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Gibbons one of the top targets of Republicans in 1996 election

A top Republican strategist in Washington warns that Rep. Sam Gibbons is on a GOP hit list for 1996.

Ed Goeas, head of the Tarrance Group, says Gibbons is included in a group of 43 veteran Democrats Republicans will target in the next election.

"Out of the 43, 32 would be, at worst, even chances for the Republicans to pick up," Goeas says. "And Gibbons falls on both lists."

Gibbons, of Tampa, had a close call in 1994 and says he already has begun raising money to run in 1996 for an 18th term.

State Sen. Charlie Crist, a Republican, says he is considering a campaign against Gibbons, as is Mark Sharpe, who has lost twice to the venerable lawmaker.

MONEY, MONEY: Most of the debate last week on the balanced-budget plan followed a partisan script written months ago. Republicans hailed the new era of fiscal austerity while Democrats warned of dire consequences for society's neediest.

But Rep. C.W. Bill Young of Indian Rocks Beach offered a slightly different observation.

The good news, said the Republican who oversees defense spending, was that for the first time in 11 years the Pentagon budget will rise. The bad news, he said in a floor speech, is it's still not enough.

"There are a lot of things members would like to do in defense that we won't be able to do," he said. "The money's just not there."

MORE MONEY: Now that the budget blueprint has been approved, lawmakers begin haggling over how to make the math add up. And that means even the most conservative Republicans will be looking for dough.

Freshman Rep. Dave Weldon says he is asking for $150-million for a veterans hospital in East Central Florida. So far, the prospects look dim, since GOP leaders have indicated there won't be money for new VA construction.

"We might get enough for a clinic," said the Republican from Palm Bay. That would cost about $30-million.

FLAK ATTACK: Republican Dan Miller of Bradenton will be on spin patrol during Congress's recess this week as the GOP's communications guru on Medicare.

His job is to convince 37-million senior and disabled Americans that spending $270-billion less on Medicare in the next seven years won't hurt them.

Expect to hear Miller say that Medicare is going bankrupt and that it must be transformed to be saved _ something only Republicans are willing to face, he'll say.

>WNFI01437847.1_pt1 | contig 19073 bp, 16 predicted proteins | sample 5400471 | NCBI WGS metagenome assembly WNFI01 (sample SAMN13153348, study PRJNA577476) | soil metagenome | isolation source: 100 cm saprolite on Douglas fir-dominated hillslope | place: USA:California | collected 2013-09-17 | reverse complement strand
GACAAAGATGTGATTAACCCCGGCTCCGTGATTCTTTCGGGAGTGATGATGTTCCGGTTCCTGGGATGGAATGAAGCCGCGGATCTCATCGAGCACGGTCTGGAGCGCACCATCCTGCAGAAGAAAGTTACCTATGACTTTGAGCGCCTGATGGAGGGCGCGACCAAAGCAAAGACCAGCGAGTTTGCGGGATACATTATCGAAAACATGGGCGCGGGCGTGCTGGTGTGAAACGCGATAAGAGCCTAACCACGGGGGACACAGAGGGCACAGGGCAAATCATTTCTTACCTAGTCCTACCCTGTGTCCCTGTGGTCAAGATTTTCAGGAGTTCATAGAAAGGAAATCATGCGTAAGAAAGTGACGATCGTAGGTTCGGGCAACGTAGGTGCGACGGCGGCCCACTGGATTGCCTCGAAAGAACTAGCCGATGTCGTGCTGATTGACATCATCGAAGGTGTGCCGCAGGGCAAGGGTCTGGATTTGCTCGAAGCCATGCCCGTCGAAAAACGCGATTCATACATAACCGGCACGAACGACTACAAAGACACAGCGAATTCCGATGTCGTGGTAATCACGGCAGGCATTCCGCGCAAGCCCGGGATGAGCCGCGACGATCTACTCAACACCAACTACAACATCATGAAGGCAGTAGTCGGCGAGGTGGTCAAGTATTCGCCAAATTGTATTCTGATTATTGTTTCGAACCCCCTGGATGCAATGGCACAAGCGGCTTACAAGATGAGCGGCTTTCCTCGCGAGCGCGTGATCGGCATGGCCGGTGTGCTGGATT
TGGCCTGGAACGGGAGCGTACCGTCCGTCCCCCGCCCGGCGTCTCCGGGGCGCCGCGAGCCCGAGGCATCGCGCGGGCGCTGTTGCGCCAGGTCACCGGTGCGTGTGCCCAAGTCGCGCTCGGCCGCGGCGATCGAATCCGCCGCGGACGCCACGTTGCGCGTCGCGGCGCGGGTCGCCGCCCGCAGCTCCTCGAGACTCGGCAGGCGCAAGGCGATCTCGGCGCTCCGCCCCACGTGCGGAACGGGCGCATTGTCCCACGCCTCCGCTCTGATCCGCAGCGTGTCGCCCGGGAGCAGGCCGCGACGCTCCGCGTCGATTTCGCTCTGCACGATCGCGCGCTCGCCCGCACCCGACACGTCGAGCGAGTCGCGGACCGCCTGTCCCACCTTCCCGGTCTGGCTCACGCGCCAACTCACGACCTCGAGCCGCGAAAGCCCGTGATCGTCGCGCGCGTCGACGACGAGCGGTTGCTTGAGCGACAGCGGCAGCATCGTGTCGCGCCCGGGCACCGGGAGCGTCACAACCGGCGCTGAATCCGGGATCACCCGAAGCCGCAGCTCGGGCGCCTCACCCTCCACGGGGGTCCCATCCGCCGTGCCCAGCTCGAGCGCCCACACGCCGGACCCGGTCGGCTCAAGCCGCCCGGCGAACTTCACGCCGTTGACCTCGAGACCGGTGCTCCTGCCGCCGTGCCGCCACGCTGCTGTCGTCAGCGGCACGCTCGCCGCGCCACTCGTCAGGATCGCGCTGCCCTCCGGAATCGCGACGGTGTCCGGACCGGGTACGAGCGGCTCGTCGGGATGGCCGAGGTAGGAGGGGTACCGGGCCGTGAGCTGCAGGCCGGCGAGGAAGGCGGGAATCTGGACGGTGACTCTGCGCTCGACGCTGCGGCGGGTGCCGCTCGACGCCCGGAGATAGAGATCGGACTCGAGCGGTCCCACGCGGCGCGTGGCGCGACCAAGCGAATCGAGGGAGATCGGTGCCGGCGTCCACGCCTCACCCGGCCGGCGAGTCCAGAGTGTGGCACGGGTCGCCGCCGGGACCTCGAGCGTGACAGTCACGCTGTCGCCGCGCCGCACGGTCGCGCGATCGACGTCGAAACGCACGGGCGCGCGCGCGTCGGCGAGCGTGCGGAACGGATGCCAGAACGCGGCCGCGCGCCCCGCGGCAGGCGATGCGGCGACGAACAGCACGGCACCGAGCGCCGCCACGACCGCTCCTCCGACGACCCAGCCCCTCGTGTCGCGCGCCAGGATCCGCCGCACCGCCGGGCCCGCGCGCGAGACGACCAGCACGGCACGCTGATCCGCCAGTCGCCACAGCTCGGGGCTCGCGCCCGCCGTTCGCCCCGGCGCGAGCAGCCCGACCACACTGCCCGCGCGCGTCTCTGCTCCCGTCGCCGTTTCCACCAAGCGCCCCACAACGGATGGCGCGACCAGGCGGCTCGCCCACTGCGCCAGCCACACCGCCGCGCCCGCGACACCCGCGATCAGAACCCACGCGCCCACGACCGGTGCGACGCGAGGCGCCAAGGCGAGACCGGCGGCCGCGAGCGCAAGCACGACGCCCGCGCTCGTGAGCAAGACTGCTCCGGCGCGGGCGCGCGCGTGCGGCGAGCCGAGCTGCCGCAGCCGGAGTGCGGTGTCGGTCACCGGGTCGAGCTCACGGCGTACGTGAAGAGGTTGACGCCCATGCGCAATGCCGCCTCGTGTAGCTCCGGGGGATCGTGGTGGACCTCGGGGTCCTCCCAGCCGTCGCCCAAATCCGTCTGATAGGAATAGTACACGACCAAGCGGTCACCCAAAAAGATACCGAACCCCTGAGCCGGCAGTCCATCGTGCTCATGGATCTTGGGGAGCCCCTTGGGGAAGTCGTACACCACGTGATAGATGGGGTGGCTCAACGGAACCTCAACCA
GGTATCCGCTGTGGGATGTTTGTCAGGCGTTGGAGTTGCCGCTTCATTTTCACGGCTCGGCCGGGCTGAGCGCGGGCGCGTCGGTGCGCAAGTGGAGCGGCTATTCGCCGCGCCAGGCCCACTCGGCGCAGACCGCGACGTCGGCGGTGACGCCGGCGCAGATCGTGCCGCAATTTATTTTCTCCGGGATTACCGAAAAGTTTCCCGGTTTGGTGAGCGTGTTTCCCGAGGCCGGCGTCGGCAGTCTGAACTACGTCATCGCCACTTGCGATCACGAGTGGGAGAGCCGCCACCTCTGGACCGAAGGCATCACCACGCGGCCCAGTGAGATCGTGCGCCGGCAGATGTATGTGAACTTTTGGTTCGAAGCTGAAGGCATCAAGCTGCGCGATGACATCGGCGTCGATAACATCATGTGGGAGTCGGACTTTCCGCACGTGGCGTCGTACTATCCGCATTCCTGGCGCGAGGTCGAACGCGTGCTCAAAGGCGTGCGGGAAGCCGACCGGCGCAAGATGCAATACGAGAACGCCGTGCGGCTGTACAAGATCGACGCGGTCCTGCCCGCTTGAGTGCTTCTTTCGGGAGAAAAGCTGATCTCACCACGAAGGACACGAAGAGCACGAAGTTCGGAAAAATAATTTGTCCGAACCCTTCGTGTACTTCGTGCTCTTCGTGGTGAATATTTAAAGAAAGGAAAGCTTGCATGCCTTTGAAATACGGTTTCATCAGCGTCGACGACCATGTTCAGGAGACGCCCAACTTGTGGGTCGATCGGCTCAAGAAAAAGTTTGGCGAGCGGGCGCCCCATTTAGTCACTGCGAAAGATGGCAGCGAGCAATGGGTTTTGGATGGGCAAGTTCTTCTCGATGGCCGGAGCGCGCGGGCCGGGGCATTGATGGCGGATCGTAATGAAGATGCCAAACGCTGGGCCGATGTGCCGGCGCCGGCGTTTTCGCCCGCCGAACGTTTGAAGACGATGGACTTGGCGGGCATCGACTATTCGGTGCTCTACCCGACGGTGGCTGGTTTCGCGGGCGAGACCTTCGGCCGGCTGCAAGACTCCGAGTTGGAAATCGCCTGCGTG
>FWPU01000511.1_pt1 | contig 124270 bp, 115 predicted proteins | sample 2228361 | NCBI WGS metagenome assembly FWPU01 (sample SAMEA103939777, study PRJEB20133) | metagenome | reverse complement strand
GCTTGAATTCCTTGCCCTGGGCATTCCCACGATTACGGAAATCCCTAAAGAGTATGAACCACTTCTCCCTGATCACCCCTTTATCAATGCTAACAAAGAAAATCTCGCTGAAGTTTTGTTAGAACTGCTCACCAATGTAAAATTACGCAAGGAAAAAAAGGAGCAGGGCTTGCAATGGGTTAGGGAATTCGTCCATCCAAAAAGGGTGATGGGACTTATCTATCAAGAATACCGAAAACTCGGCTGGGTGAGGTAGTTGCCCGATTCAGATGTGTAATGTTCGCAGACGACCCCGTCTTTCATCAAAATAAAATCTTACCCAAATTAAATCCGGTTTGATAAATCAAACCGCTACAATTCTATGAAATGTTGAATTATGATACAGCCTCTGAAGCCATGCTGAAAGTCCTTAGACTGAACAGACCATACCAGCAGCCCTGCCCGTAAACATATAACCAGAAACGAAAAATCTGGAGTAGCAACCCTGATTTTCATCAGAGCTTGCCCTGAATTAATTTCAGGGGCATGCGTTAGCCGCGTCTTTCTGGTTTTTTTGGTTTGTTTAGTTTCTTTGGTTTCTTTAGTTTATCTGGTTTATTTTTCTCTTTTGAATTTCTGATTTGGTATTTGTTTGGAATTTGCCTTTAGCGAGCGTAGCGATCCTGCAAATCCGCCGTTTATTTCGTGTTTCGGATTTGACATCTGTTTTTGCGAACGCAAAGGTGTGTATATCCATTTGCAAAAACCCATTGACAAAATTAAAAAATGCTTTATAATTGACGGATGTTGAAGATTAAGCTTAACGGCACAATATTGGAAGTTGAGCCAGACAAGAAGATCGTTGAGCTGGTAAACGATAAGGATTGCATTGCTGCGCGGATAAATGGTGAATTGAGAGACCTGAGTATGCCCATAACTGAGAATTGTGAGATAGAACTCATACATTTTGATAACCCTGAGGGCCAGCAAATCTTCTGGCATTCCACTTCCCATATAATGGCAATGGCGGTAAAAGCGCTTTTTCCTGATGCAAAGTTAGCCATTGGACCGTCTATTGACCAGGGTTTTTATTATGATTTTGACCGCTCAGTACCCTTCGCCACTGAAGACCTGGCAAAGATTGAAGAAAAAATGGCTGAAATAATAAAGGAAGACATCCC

Miller says that spending for Medicare will continue to increase, which is true, although the rate of growth will be capped at 6.4 percent a year. (It's more than 10 percent now.) He emphasizes that seniors should have a choice of medical plans and doctors, but his talking points don't mention that seniors will be moved into HMOs.

His "six principles" also don't mention that Medicare and Medicaid will bear the brunt of savings _ some 60 percent _ to balance the budget and dole out tax cuts.

CUTTING SPENDING: A task force appointed by House Speaker Newt Gingrich has come up with some of the most stringent proposals yet to curb illegal immigration.

A 200-page report delivered last week says babies born to illegal immigrants in the United States should no longer become American citizens automatically, as the Constitution guarantees. The American babies qualify for welfare even if their parents do not.

The task force also says states should be allowed to expel from school students who are in the country illegally.

Those recommendations go further than bills that have been introduced in the House and Senate. Gingrich thanked the 48-member task force, which included Rep. Karen Thurman, a Democrat from Dunnellon, but stopped short of endorsing its ideas.

SHORT TAKES: U.S. Sen. Bob Graham stages his 300th work day next week by loading and delivering groceries for Publix Super Markets in North Florida. The Florida Democrat began the work day device in 1974 to keep in touch with Floridians and has continued ever since. . . . The House has voted to eliminate money for the free copies of the U.S. Code that members of Congress get when they come to office. Freshman Republican Rep. Mark Foley of West Palm Beach campaigned for the cut when he learned that his colleagues could take the $2,500 set of books with them when they retire.

VERBATIM: "Paying an amount per day more that's roughly equal to the cost of a 7-Eleven "Big Gulp' does not seem an excessive burden." _ House Republican Leader Dick Armey, arguing that graduate students should repay more of their college aid while in school. He denied a Democrat's claim that he got student loans himself.

_ Times staff writers Ceci Connolly, Ellen Debenport, Jennifer S. Thomas and David Dahl contributed to this report.

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